They noted that extending the Ruga settlements scheme nationwide won’t address government’s objective of hegemony between the herders and farmers, rather, it would further bring acrimony in the groups and this will cause further food security in the country.
A source said, “Generally, it is a policy conceived by the Federal Government to cover the entire country. But government decided to discuss it with the states and said states that are willing should indicate interest.
“Of course, the Federal Government is going to carry the states that are interested along. It is mainly between the Federal Government and the interested states, discussions are still on-going and we can’t give a final figure on funding now.
“But we are surprised at the political undertone that this issue is having. Why will a group from Benue stage a protest that government wants to invade their land?”
But following public outcry, the Federal Government announced last Wednesday that it had suspended the proposed Ruga scheme.
Tomato paste ban
As the Federal Government explained that it was ready to ban the importation of tomato paste into the country this year to pave the way for the development of local market, the All Farmers Association of Nigeria (AFAN), Niger State chapter has charged government to salvage the tomato paste industry by putting the right structure in place before banning the importation of tomato paste.
Speaking with journalist in Minna the state capital, the state chairman, Alhaji Shehu Galadima said that the importation of tomato paste into Nigeria diminishes the economic potential of the country.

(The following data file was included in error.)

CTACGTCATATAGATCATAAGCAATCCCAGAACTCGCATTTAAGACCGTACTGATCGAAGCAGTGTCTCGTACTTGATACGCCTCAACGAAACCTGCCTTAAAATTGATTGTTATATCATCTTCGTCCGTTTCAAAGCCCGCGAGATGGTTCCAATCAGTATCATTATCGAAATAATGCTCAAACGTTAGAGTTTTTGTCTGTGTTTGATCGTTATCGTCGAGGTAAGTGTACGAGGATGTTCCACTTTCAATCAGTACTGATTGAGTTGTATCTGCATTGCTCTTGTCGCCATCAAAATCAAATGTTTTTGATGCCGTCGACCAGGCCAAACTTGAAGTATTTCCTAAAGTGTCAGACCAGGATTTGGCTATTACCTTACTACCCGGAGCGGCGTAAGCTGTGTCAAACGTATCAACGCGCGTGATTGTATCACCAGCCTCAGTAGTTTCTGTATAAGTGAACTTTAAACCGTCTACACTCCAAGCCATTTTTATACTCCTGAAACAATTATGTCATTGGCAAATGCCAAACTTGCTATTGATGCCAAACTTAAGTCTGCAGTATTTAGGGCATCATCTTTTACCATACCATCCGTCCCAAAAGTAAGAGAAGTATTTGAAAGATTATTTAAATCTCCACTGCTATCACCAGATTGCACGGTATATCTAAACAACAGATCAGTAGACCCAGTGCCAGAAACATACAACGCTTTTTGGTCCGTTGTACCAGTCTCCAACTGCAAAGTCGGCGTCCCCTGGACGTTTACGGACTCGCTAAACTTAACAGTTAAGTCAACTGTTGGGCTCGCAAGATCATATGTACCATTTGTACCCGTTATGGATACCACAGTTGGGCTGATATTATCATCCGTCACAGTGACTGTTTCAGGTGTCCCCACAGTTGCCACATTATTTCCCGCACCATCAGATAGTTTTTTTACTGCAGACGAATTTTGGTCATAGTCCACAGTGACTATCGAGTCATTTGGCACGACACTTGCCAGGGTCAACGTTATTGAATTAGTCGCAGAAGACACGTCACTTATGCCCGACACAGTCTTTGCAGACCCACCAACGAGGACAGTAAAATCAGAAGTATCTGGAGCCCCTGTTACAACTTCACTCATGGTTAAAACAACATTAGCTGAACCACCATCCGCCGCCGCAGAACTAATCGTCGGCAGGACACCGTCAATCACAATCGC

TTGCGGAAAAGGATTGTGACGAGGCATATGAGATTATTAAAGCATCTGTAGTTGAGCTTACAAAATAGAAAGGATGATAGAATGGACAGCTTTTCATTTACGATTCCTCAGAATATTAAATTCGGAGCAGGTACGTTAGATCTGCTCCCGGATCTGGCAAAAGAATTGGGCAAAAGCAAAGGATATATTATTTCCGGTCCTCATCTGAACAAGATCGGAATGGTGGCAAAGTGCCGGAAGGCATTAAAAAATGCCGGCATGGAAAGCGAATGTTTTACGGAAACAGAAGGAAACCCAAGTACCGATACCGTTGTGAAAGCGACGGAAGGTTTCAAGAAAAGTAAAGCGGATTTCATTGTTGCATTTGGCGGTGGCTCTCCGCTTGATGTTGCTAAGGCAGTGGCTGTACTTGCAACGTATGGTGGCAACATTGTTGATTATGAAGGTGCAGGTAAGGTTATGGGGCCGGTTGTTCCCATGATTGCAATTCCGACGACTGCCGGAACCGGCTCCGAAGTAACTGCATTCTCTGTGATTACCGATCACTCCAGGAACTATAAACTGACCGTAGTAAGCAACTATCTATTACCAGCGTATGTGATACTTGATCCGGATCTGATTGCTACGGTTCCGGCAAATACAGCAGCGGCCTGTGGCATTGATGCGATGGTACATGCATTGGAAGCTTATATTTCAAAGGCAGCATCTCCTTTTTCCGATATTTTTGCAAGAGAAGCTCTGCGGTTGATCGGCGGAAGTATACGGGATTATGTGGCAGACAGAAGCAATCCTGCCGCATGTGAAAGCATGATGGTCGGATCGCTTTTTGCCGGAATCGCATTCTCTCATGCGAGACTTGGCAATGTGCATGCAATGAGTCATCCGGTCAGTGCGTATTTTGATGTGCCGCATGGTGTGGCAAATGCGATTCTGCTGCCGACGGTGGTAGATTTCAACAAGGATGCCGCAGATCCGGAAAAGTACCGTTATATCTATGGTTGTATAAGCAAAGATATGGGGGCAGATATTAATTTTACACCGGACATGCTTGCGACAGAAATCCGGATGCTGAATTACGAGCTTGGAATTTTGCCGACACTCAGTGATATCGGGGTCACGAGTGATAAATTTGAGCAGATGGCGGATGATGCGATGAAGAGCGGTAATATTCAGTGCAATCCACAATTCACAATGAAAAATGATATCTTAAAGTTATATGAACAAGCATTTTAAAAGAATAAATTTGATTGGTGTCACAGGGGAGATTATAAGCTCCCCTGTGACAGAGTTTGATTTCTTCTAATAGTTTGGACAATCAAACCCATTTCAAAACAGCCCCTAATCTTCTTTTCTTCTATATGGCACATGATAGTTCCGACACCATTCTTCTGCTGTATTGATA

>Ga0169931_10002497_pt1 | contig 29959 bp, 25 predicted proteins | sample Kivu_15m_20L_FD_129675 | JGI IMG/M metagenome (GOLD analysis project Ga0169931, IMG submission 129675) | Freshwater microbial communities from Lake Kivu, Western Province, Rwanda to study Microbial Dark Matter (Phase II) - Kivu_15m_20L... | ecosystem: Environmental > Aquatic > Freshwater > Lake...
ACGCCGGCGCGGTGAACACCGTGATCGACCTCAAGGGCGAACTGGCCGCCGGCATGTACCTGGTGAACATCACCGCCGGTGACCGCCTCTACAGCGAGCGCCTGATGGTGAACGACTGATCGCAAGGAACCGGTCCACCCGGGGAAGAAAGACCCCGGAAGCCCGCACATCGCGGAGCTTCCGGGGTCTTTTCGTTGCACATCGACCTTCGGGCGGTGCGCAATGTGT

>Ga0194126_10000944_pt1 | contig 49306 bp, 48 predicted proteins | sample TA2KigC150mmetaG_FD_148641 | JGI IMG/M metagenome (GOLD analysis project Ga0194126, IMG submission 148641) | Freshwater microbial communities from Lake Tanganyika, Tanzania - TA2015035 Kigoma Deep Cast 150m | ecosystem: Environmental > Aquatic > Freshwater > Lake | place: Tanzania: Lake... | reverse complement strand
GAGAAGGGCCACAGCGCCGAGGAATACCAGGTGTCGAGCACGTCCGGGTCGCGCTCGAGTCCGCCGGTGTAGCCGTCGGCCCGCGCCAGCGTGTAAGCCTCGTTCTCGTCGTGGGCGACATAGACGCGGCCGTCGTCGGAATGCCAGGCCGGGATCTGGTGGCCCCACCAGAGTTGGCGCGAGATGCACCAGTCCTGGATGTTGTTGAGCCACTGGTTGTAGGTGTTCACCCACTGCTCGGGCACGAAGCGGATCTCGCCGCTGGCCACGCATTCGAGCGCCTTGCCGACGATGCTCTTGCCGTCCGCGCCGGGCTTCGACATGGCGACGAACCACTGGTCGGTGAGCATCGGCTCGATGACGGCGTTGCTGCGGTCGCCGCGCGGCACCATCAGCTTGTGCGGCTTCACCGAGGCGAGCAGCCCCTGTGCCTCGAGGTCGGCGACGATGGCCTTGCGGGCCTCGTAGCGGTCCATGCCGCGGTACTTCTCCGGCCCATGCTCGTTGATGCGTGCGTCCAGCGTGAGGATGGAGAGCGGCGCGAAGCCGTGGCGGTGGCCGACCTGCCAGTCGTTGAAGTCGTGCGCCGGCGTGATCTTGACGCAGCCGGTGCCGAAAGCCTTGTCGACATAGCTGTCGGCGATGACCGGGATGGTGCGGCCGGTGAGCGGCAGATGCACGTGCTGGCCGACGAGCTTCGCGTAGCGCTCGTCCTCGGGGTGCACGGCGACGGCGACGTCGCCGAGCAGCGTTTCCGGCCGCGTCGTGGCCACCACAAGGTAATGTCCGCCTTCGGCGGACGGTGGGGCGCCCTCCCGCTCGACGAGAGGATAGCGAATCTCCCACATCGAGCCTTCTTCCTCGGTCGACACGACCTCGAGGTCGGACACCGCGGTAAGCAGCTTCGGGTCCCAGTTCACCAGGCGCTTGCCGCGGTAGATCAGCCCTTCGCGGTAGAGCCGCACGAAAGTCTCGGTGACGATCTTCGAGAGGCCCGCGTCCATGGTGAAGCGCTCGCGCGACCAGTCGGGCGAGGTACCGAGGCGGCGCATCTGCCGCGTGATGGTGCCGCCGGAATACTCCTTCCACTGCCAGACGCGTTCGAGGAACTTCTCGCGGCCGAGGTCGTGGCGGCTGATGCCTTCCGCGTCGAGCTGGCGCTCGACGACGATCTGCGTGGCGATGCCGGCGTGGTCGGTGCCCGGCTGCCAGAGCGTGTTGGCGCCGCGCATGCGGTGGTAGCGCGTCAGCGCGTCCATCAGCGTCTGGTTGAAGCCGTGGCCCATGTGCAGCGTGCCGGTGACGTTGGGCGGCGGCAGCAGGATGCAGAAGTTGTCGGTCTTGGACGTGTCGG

“I am in support of the planned ban on importation of tomato paste into the country by the federal government “ he said. “This is because the importation is not growing our economy in terms of local and foreign trade.
“You also find out that some of these importers import all kinds of substandard tomato pastes that can be hazardous to the public”.
According to Galadima, the ban would do more harm than good if the right machineries are not put in place to facilitate tomato paste production in the country.
Non passage of agric bills
Another major event in the period under review was the inability of the 8th National Assembly lawmakers to pass some key agricultural bills expected to change the fortunes of the country’s agriculture.
Indeed, the non-passage of key agric bills, including the fertilizer quality control bill and the seed bill, are yet to get presidential assent; while the third, the warehouse regulatory bill, which is also yet to be passed by the National Assembly, are already causing uncertainty among agric stakeholders in the country.
The reason for this uncertainty is not far-fetched as those bills are critical to the country’s farmers enjoying high yields of agriculture produce and creating job opportunities.
Agricultural experts explained that it was critical for the lawmakers in the National Assembly to expedite actions on the passage of these key agric bills because of their importance to the development and growth of the country’s agric sector.
These bills, according to them, were meant to ensure that Nigerian farmers reap the fruit of their labour, especially on the hard work they put in to ensure availability of food for the populace. So having autonomy over the control and regulation of one’s farm will bring liberty and mass production of food from farmers, the experts stated.
Global cashew glut